Location: Cincinnati, Ohio

Tuesday, November 14, 2006

Radio Free Europe

There is an odd thing about listening to the radio here in Germany. None of the radio stations seem strong enough to maintain a signal. When I walk with my Walkman, there are a lot of stations but they just slip away as you walk. I have a radio stereo in my apartment but it doesn't get good reception and thus I can pick up only two stations. But my Walkman at night at home is great. On both AM and FM, there are a lot of stations.

Also, at night, one can pick up the BBC in English and AFN, or American Armed Forces Network radio. The BBC news and discussion programs are always good. I once heard a discussion of modern architecture from London that spoke about the importance of the contemporary art museum building in Cincinnati. AFN can be depended on for some good American music and they carry AP network news on the hour. All of us, in fact, have been impressed by the fact that most of the music one hears in Germany is either British or America pop music in English. I've asked a couple of Germans about this and they tell me that Germans like the sound of English and it doesn't matter that much if they can't always follow the lyrics. I have cable at the apartment which gets me a lot of German television and there is one program in particular in which people compete in karaoke. But it is karaoke in English! You can tell that the performers have practiced a lot so that as they sing they sound like native speakers of English but then immediately afterward they are back in Deutsch. On one program part of the competition is to sing a song impromptu and then you can tell sometimes that they actually know very little English.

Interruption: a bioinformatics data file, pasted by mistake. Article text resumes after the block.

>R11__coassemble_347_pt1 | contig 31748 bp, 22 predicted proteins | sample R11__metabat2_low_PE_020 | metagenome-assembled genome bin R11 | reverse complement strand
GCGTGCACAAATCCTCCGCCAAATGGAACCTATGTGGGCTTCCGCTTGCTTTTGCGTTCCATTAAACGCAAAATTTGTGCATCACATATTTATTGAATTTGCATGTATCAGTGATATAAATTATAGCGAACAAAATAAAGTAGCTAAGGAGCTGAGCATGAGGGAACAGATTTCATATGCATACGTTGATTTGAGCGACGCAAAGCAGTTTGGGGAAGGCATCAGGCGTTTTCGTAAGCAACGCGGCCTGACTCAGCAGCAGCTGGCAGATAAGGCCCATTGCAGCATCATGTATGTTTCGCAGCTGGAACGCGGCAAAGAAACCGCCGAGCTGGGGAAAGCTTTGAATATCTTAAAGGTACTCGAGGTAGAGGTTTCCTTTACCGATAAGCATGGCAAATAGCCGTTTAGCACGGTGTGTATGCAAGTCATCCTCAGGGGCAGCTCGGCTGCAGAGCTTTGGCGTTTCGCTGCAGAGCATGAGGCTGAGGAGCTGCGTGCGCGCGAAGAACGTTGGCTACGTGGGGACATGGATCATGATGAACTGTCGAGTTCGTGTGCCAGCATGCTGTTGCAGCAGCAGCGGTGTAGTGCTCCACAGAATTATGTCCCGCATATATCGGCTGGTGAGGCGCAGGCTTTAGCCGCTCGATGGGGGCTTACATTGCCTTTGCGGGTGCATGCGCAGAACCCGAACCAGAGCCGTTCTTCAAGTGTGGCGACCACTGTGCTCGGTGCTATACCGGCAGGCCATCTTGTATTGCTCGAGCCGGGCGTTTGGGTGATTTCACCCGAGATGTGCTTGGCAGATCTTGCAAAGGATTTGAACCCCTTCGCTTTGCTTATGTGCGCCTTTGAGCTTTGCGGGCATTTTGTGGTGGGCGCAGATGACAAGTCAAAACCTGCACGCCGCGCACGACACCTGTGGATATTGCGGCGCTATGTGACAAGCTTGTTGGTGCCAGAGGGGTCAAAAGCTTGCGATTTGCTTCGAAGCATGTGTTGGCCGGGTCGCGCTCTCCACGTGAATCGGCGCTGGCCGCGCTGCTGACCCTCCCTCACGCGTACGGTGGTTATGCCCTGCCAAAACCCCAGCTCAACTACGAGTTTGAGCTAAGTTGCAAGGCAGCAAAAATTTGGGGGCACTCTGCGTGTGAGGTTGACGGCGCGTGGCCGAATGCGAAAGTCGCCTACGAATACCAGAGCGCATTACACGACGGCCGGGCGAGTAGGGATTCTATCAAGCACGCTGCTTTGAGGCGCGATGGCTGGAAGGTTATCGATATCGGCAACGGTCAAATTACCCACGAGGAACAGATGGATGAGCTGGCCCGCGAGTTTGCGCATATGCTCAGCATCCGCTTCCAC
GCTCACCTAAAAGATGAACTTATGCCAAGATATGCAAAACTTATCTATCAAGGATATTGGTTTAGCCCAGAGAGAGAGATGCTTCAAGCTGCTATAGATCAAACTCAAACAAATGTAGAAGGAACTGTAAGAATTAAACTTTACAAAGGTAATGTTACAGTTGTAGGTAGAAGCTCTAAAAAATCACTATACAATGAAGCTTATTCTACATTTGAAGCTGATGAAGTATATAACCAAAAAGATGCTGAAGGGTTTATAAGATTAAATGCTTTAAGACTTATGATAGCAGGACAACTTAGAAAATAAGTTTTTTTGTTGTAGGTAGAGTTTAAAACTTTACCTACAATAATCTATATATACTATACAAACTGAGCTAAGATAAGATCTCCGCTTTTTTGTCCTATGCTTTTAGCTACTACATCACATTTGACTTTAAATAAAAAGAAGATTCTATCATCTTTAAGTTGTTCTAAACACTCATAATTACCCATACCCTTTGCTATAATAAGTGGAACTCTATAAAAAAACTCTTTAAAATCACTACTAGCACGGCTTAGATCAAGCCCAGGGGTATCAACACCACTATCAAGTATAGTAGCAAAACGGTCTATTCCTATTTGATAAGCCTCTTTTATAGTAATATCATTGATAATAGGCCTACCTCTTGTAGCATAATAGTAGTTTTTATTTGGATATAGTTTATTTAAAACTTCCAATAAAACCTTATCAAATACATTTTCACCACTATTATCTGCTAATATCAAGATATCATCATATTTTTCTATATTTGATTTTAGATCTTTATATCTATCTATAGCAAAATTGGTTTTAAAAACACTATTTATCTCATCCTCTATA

One great thing about my experience in Germany has been the willingness of Germans to speak English if you need help. And they don't seem offended by an American's stumbling attempts to speak German.


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